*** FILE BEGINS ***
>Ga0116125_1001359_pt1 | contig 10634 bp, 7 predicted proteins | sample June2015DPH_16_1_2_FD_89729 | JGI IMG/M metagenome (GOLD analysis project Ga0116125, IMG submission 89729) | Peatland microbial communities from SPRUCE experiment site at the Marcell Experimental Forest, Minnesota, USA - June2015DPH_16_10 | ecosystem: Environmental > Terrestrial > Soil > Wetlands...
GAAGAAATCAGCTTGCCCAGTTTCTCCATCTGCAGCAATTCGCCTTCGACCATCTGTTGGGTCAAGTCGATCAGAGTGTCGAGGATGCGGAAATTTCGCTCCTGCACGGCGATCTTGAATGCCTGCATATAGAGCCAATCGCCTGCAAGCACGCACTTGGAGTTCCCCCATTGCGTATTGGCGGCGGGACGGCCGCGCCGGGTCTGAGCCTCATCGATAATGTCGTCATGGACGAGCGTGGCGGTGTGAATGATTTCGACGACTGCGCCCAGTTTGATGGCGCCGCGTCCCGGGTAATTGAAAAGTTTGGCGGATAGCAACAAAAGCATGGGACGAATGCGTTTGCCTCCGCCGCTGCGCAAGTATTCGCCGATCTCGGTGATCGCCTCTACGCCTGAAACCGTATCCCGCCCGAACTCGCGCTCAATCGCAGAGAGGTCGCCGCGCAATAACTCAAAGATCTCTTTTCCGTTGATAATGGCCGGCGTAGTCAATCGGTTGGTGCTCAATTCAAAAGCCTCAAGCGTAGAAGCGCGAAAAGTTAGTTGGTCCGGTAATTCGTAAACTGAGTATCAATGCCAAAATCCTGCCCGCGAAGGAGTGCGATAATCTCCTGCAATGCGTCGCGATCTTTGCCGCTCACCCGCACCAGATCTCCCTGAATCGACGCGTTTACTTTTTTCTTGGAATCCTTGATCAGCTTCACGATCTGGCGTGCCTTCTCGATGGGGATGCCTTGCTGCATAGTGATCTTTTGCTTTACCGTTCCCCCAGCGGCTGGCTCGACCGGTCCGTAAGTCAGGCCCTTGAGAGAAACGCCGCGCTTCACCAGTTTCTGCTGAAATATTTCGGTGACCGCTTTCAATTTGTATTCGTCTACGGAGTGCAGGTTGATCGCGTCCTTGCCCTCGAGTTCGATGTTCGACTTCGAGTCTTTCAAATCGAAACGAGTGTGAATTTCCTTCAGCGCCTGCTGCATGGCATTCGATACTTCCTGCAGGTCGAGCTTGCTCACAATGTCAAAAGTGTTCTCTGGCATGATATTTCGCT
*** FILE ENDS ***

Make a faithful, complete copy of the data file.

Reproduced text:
>Ga0116125_1001359_pt1 | contig 10634 bp, 7 predicted proteins | sample June2015DPH_16_1_2_FD_89729 | JGI IMG/M metagenome (GOLD analysis project Ga0116125, IMG submission 89729) | Peatland microbial communities from SPRUCE experiment site at the Marcell Experimental Forest, Minnesota, USA - June2015DPH_16_10 | ecosystem: Environmental > Terrestrial > Soil > Wetlands...
GAAGAAATCAGCTTGCCCAGTTTCTCCATCTGCAGCAATTCGCCTTCGACCATCTGTTGGGTCAAGTCGATCAGAGTGTCGAGGATGCGGAAATTTCGCTCCTGCACGGCGATCTTGAATGCCTGCATATAGAGCCAATCGCCTGCAAGCACGCACTTGGAGTTCCCCCATTGCGTATTGGCGGCGGGACGGCCGCGCCGGGTCTGAGCCTCATCGATAATGTCGTCATGGACGAGCGTGGCGGTGTGAATGATTTCGACGACTGCGCCCAGTTTGATGGCGCCGCGTCCCGGGTAATTGAAAAGTTTGGCGGATAGCAACAAAAGCATGGGACGAATGCGTTTGCCTCCGCCGCTGCGCAAGTATTCGCCGATCTCGGTGATCGCCTCTACGCCTGAAACCGTATCCCGCCCGAACTCGCGCTCAATCGCAGAGAGGTCGCCGCGCAATAACTCAAAGATCTCTTTTCCGTTGATAATGGCCGGCGTAGTCAATCGGTTGGTGCTCAATTCAAAAGCCTCAAGCGTAGAAGCGCGAAAAGTTAGTTGGTCCGGTAATTCGTAAACTGAGTATCAATGCCAAAATCCTGCCCGCGAAGGAGTGCGATAATCTCCTGCAATGCGTCGCGATCTTTGCCGCTCACCCGCACCAGATCTCCCTGAATCGACGCGTTTACTTTTTTCTTGGAATCCTTGATCAGCTTCACGATCTGGCGTGCCTTCTCGATGGGGATGCCTTGCTGCATAGTGATCTTTTGCTTTACCGTTCCCCCAGCGGCTGGCTCGACCGGTCCGTAAGTCAGGCCCTTGAGAGAAACGCCGCGCTTCACCAGTTTCTGCTGAAATATTTCGGTGACCGCTTTCAATTTGTATTCGTCTACGGAGTGCAGGTTGATCGCGTCCTTGCCCTCGAGTTCGATGTTCGACTTCGAGTCTTTCAAATCGAAACGAGTGTGAATTTCCTTCAGCGCCTGCTGCATGGCATTCGATACTTCCTGCAGGTCGAGCTTGCTCACAATGTCAAAAGTGTTCTCTGGCATGATATTTCGCT